This course is available for students in the BA Urban Studies programme and to a limited amount of external students.
Because of the limited capacity of this course, students from the BA Urban Studies always have priority. Students from any other programme than the BA Urban Studies must contact the Coordinator of Studies to see whether there are places left. If there are no places left, you may be placed on a waiting list. The waiting list will be cleared according to the amount of places left after the Urban Studies students have been placed and to the position on the waiting list.
Today’s quest for sustainability is largely carried out at the terrain of cities: Human urban activity is a major source of environmental challenges that needs to be counteracted. What is more, cities and their dwellers are increasingly seen not only as a source of sustainability problems but also as a potential source of promising solutions.
As technological innovations to sustainability are likely to be deployed in cities, the first question we ask is: What are the ethical and societal implications of technological solutions and how do these solutions interact with/are to be integrated in the cultural life of cities? We will tackle this question by discussing the values, assumptions and paradigms that drive our technological solutions; special attention will be paid to the role of art as a relevant force in (expanding) ethical debates. Furthermore, acknowledging the innovative force of citizens, their communities and their grassroots initiatives, we will examine how such initiatives allow us to revise our understanding of environmental problems and, subsequently, the solutions we envision.
A sustainable city implies urban planning and design that leads its citizens to appreciate city life and be attentive and willing to contribute to conditions that sustain high quality urban living.The environmental psychology perspective will focus on residential satisfaction and underlying causes as high density and crowding, cultural amenities and environmental aesthetics, place attachment, community initiatives to improve sustainability, e.g., regarding energy saving, management of parks and green areas, transportation, and green consumer behavior.
The Industrial Ecology perspective will be used to discuss the physical implications of the transition to sustainable cities. It will address the question how novel sustainable technologies will change the fabric of the city and how these physical changes will impact citizens.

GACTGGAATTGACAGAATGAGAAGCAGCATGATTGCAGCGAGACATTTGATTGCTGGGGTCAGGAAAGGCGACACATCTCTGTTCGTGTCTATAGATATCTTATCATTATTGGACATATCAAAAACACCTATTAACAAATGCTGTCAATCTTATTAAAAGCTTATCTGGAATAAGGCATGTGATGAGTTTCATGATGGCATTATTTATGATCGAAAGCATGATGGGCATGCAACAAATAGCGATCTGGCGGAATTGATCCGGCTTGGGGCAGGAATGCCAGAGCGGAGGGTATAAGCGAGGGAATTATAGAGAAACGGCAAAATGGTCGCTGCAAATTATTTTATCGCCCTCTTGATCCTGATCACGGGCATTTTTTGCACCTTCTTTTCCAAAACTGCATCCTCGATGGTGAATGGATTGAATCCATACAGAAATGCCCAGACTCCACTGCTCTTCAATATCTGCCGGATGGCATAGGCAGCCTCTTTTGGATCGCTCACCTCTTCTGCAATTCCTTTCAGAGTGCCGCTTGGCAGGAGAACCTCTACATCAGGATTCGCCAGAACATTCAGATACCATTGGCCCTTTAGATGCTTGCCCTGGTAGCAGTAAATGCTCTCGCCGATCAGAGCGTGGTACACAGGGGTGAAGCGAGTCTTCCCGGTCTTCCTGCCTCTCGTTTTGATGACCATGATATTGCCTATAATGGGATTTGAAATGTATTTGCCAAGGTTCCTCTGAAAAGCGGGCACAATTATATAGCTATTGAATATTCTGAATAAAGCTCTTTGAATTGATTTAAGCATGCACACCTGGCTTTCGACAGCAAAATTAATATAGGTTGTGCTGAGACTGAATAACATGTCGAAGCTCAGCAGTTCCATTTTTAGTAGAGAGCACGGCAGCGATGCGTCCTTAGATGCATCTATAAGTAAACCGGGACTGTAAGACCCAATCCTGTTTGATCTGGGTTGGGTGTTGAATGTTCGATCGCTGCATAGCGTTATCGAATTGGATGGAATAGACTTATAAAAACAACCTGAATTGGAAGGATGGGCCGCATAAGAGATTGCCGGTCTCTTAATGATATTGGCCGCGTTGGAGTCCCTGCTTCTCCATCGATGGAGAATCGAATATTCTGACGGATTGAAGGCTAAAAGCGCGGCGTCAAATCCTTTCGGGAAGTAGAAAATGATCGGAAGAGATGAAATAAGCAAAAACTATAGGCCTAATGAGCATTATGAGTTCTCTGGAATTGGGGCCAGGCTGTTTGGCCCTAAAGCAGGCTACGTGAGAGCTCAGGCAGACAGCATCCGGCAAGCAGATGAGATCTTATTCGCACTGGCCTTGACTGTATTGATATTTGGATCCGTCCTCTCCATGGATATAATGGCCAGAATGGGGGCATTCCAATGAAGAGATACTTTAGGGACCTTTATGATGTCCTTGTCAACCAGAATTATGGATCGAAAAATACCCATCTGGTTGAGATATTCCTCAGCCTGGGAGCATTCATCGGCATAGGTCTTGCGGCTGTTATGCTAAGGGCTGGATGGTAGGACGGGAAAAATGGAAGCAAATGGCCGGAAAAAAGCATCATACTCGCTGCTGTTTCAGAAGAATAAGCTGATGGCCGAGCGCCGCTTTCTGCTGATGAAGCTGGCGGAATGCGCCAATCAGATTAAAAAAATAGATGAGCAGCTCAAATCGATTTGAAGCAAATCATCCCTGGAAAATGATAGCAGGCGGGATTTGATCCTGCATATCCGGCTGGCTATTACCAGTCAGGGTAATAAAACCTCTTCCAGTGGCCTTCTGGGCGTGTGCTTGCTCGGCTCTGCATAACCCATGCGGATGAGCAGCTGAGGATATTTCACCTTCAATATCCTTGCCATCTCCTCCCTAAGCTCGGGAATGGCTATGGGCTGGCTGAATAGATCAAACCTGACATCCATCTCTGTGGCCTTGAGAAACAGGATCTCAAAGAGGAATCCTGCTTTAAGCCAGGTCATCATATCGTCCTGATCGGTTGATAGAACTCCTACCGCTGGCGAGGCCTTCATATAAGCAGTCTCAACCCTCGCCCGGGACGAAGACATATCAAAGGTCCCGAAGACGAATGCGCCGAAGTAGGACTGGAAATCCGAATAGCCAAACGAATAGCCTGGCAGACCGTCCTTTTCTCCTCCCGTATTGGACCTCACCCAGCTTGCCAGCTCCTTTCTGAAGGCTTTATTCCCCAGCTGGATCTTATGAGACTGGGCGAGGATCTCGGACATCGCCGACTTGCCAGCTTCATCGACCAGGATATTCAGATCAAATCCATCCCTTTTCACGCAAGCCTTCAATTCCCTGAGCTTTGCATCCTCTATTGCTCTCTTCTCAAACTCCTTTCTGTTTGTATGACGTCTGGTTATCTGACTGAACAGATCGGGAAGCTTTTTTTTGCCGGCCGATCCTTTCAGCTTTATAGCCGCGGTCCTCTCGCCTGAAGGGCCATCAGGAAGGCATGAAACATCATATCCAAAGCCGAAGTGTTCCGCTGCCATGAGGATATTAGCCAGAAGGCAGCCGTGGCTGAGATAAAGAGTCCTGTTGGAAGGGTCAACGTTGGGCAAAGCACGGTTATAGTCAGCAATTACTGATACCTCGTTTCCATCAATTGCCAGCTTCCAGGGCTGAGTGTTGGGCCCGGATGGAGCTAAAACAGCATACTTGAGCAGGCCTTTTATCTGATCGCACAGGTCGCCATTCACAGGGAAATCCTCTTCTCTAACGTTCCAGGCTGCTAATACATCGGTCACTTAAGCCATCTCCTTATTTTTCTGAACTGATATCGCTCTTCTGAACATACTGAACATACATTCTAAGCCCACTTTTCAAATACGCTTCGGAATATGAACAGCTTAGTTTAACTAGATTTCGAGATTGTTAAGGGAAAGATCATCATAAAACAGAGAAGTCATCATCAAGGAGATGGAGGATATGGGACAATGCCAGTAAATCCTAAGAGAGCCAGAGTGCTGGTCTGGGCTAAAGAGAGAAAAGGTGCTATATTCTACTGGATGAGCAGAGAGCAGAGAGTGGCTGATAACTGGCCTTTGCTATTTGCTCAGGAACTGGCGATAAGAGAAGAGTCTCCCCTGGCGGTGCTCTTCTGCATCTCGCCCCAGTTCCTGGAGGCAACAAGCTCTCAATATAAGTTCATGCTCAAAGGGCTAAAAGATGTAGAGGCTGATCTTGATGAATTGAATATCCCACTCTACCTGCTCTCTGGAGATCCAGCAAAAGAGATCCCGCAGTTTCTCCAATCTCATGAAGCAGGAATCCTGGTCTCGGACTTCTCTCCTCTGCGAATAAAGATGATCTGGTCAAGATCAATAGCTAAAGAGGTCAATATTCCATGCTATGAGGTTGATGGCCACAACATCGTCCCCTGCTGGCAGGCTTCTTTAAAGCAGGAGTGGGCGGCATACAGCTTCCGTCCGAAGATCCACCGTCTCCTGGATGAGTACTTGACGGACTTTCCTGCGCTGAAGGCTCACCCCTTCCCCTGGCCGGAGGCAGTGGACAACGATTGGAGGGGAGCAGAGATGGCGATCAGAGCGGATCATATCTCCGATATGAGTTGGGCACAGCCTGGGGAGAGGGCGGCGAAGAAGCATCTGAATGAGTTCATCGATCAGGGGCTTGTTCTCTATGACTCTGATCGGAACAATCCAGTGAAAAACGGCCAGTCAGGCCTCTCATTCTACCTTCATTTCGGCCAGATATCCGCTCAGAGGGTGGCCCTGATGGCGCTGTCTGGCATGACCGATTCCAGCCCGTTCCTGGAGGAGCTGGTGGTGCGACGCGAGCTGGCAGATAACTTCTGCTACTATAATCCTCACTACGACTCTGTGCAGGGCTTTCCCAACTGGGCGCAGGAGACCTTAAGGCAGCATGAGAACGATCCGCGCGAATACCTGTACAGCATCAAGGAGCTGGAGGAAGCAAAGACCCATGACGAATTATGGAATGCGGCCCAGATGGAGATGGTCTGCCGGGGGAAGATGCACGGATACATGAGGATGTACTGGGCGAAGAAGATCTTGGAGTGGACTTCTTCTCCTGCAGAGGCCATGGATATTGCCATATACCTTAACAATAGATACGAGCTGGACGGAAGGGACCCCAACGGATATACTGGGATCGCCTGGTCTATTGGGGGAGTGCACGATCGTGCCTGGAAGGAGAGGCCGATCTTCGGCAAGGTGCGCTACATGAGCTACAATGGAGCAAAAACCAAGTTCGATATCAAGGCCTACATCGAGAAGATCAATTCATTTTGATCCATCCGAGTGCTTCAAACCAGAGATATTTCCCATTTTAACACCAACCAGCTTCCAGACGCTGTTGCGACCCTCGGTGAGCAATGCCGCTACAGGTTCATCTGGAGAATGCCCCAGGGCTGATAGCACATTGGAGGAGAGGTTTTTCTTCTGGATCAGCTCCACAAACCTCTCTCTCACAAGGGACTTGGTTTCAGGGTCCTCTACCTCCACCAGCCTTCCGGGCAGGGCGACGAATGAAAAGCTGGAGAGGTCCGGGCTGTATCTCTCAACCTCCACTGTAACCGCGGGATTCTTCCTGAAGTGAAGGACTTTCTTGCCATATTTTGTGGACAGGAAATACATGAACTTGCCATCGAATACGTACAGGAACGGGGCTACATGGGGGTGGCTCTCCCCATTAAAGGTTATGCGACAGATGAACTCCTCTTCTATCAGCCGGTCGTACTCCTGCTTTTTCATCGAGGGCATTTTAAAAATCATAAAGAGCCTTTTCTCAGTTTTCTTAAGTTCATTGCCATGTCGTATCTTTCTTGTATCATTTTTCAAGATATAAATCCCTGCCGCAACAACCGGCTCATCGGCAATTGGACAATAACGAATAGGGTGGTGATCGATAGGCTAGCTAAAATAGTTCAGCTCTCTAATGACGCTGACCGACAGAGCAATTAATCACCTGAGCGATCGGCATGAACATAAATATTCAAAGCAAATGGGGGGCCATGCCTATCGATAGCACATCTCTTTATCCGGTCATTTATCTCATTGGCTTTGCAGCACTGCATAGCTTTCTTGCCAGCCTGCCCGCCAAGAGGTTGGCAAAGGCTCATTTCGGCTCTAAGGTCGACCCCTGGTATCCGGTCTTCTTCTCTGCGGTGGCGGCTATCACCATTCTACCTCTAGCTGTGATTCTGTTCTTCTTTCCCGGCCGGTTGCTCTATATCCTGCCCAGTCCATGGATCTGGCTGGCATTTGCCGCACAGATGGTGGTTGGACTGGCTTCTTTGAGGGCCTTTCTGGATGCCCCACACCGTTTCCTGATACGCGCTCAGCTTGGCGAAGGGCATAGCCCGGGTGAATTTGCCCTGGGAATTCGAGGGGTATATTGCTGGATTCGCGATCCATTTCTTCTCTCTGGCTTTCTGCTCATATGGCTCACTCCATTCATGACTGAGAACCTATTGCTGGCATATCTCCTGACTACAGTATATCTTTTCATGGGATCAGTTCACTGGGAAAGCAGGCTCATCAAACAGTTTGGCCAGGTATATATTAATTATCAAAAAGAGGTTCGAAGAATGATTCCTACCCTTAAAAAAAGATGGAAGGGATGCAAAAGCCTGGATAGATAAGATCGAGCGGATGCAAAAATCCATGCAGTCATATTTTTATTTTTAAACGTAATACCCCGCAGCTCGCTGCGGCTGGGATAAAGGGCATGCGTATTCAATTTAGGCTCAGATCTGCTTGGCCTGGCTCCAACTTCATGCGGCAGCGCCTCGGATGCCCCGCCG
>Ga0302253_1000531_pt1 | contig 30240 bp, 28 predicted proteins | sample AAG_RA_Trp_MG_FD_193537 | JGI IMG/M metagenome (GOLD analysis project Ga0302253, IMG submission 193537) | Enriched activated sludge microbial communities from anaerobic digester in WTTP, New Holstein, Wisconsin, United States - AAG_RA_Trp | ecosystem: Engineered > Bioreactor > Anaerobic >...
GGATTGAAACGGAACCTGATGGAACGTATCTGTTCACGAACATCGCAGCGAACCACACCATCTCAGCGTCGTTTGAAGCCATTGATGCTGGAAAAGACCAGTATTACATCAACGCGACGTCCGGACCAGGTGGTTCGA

During the course, we will guide our investigation by means of a case study on a technological innovation that is still under development, namely artificial photosynthesis. Artificial photosynthesis is a novel and promising technology characterized by a local and distributed model of energy production.
1) Students will be able to identify the major sustainability challenges of the urban environment
2) Students will be able to identify the major solutions to the sustainability challenges of the urban environment
3) Students will be able to analyse the societal impacts of novel technological solutions in the urban context
4) Students will be able to discuss the physical implications of the introduction of novel technological solutions in the urban context
5) Students will acquire a broad psychological perspective of what inhabitants of cities experience regarding sustainability issues, and will become familiar with intervention programs that address sustainability issues.
6) Students will be able to discuss technological innovations from the perspective of the values, assumptions and paradigms that drive these solutions.
7) Students will be able to discuss the role of the city as a breeding ground for bottom-up initiatives to solve sustainability problems.
Mode of instruction
Take home examination
Written examination with essay questions
To successfully complete the course, please take note of the following:
The end grade of the course is established by determining the weighted average of the midterm exam grade and final exam grade.
The weighted average of the midterm exam grade and the final exam grade needs to be 5.50 or higher.
If the end grade is insufficient (lower than a 6.0), or one of exam grades is lower than 5.50, there is a possibility of retaking the written examination material, replacing the previous exam grade(s).
Faculty regulations concerning participation in resits are listed in article 4.1 of the Faculty Course and Examination Regulations.
Inspection and feedback
How and when an exam review will take place will be disclosed together with the publication of the exam results at the latest. If a student requests a review within 30 days after publication of the exam results, an exam review will have to be organised.
The course textbook, along with any additional readings for the lectures, will be announced in the course syllabus, as placed on Brightspace immediately prior to the beginning of the course. Tutorial readings will be located within the tutorial guidelines, also to be found on Brightspace prior to the first tutorial.
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